Published on Africa Can End Poverty

Safety nets boost consumption levels of the poorest across Africa

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Social safety nets are among the most frequently evaluated social policy interventions in Africa. The surge of information has left practitioners and policymakers alike a little puzzled. What can we say about the average impacts of social safety nets across the continent? Our Chapter 2 in the report on Realizing the Full Potential of Social Safety Nets in Africa tackles these questions by aggregating findings across numerous studies to provide a more systematic assessment. The full methodological details (that would have overwhelmed the chapter for a World Bank report!) are detailed in the companion Policy Research Working Paper.

We identified 55 impact evaluations to study, spanning 27 programs in 14 African countries. (These 55 studies were culled from a longer list of 250 evaluations identified on the basis of study quality and comparable outcomes.) Table 1 summarizes the findings of the analysis. The results are strongest on equity - that is ensuring the poorest households can afford their basic needs. These findings are certainly not entirely new: they complement (and are consistent with) existing literature. For example, the recently published global meta-analysis on food security and assets, as well as another systematic review for Africa and the world.   

We find that for every dollar transferred, consumption increases by 74 cents on average (see figure 1). Food expenditures specifically increase by 36 cents per dollar transferred. Programs that do particularly well are those that target very poor households, such as the Zambia Child Grant Programme and the Malawi Social Cash Transfer Programme  – because the poorest live under the most stringent household budgets, where the extra dollar is likely to have its greatest impact on consumption. Predictability and timing of payments are also important. Again in Zambia, 98% of households received payments on time, and this – combined with short walks to payment sites and low transaction costs –contributed to the program’s impact on consumption, even though transfer sizes were modest.

On resilience, the cash from these programs helps households to build assets, often facilitated by complementary interventions. The strongest results were seen through increases in livestock ownership by 34% (from baseline levels) and durable ownership by 10%. And, overall, social safety nets seem to increase the share of households with savings.

On opportunities, programs can boost human capital and productive inclusion. While on average across all programs, social safety nets did not significantly increase school attendance or enrollment, those that focus on children as the key beneficiaries (such as child grant programs) saw improvements. Likewise, healthcare expenditures were not found to significantly increase on average. Programs targeting these human capital outcomes should think carefully about messaging to beneficiaries as well as whether the availability and quality of public services are sufficient.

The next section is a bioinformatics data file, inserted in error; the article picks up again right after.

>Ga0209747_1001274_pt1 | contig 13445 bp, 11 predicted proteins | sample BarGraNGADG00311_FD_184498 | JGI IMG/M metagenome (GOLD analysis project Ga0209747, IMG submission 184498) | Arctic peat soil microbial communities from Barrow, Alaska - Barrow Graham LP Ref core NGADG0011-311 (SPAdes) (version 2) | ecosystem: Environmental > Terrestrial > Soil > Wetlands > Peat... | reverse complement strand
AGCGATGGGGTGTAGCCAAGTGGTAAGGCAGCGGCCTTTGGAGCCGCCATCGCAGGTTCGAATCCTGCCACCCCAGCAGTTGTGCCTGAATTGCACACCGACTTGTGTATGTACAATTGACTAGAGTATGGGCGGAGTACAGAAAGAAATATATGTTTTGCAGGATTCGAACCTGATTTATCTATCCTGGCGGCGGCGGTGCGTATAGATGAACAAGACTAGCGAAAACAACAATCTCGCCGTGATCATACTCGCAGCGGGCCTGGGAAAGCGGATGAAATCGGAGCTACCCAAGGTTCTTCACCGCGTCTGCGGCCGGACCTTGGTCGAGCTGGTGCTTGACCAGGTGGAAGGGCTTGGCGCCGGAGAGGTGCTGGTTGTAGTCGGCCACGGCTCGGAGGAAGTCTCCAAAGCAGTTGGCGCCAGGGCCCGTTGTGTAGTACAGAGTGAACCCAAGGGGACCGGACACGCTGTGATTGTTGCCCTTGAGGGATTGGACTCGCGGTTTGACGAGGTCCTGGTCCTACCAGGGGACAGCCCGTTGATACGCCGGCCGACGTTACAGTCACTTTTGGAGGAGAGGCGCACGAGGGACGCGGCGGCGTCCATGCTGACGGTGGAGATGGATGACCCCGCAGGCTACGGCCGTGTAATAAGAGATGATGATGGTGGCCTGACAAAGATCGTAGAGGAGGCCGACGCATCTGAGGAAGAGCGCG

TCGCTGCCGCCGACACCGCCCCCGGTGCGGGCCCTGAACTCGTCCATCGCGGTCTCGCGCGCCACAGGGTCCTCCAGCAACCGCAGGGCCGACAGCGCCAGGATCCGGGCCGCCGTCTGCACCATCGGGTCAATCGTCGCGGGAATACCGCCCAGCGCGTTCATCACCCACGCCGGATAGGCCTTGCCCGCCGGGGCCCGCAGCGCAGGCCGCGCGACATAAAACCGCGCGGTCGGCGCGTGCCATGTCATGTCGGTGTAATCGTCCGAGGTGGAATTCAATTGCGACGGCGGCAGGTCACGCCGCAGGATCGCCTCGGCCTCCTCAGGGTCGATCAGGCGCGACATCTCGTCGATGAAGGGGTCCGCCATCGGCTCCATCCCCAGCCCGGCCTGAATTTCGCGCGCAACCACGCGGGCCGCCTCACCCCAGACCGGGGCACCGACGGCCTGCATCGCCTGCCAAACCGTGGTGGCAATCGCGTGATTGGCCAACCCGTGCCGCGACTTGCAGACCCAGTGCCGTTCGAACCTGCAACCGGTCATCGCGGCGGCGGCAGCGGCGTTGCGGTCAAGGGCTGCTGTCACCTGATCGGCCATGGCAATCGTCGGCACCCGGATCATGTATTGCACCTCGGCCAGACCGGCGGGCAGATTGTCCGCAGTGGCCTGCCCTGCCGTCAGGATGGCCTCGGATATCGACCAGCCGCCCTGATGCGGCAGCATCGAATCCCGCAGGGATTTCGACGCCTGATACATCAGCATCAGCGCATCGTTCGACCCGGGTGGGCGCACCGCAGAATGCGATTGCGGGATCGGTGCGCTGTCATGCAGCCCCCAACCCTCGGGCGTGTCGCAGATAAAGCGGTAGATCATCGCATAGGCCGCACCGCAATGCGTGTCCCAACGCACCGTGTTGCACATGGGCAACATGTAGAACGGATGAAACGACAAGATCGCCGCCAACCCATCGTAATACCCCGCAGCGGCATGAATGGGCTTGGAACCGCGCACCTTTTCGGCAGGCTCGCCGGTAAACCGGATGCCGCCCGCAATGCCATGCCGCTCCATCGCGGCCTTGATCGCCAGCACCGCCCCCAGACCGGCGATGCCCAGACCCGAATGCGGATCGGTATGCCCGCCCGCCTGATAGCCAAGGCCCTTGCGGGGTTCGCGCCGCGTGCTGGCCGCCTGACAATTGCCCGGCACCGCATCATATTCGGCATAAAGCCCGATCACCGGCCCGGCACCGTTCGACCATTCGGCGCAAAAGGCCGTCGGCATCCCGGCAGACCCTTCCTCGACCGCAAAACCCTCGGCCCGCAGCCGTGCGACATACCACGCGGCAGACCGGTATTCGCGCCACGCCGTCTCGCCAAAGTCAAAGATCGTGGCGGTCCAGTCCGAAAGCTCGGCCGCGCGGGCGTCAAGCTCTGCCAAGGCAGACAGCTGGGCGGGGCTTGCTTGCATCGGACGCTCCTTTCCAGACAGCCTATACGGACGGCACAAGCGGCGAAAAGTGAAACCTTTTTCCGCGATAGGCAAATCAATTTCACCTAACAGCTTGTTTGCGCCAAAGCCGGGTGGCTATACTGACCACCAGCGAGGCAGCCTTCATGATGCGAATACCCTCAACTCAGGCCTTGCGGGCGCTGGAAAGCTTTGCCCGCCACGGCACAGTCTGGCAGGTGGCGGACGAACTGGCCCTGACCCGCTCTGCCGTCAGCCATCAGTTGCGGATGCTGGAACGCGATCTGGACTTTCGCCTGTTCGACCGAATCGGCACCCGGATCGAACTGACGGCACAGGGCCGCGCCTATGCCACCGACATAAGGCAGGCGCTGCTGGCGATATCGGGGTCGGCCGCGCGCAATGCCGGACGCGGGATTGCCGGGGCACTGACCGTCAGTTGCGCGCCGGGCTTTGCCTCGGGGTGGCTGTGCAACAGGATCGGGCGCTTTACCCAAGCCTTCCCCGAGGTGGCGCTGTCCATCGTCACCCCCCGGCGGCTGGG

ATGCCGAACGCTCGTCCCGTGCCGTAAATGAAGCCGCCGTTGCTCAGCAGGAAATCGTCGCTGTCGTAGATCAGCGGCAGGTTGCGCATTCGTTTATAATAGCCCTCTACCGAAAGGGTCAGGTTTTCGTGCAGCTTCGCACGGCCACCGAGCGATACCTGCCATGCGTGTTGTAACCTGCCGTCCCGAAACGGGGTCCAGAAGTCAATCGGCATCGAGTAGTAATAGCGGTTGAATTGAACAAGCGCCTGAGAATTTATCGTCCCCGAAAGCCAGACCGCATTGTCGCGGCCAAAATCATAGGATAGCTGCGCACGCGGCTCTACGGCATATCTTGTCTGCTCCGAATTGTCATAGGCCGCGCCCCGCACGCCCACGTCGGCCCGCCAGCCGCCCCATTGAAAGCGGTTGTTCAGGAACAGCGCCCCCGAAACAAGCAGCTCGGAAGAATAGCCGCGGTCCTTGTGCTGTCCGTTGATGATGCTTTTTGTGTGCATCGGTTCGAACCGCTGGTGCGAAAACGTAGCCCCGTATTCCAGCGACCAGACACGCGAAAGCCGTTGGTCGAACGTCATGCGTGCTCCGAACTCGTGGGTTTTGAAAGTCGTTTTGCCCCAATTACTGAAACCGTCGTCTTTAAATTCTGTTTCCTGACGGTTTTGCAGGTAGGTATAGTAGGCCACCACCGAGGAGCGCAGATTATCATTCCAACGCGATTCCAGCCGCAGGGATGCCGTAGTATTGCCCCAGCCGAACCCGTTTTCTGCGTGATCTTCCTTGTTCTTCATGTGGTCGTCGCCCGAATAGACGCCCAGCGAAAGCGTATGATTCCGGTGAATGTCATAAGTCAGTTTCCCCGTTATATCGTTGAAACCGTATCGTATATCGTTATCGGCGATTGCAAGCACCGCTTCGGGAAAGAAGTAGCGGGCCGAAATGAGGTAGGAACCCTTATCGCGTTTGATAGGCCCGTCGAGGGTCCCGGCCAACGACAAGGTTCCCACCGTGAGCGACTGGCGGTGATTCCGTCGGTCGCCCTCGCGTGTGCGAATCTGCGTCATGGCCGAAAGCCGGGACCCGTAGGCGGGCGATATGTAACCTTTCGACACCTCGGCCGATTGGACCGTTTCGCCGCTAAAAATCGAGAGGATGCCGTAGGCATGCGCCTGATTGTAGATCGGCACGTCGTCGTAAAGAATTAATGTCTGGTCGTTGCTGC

Beyond these measures of program impact through the meta-analysis, this work points to some important lessons on program design and implementation. 

For equity, outcomes can be achieved at a modest transfer level. Programs with strong impacts have clear target groups and targeting protocols. And, there is some evidence that small, frequent transfers best support improved consumption levels. 
For resilience, it is important to build social safety net programs and delivery capacity during ‘good times’: don’t wait for the emergency! Somewhat larger, less frequent transfers best support savings and investments. Coordinating social safety nets with complementary programs helps boost livelihood resilience.  

And for opportunity, consider supply side constraints in the health and education sector. Strong beneficiary outreach and communication can help deliver desired outcomes.
Finally, as social safety nets evolve, so too should impact evaluations. We note three missing areas on the evidence of social safety nets: crisis/fragility contexts, urban settings, and programs at a more mature stage (past the growing pains of the early years). 

Table 1: Synopsis of Results
Figure 4: Algeria?s COVID-19 recovery appears cross-regional.

Figure 5: The observed slowdown in 2023 appears driven by that of Algiers.

This blog post is based on “Social Safety Nets Promote Poverty Reduction, Increase Resilience, and Expand Opportunities,” Chapter 2 of the 2018 regional study “Realizing the Full Potential of Social Safety Nets in Africa.” You can read the blog based on the first chapter, Reaching the poor and vulnerable in Africa through social safety nets, here.


Allan Hsiao

Ph.D. Candidate, Massachusetts Institute of Technology

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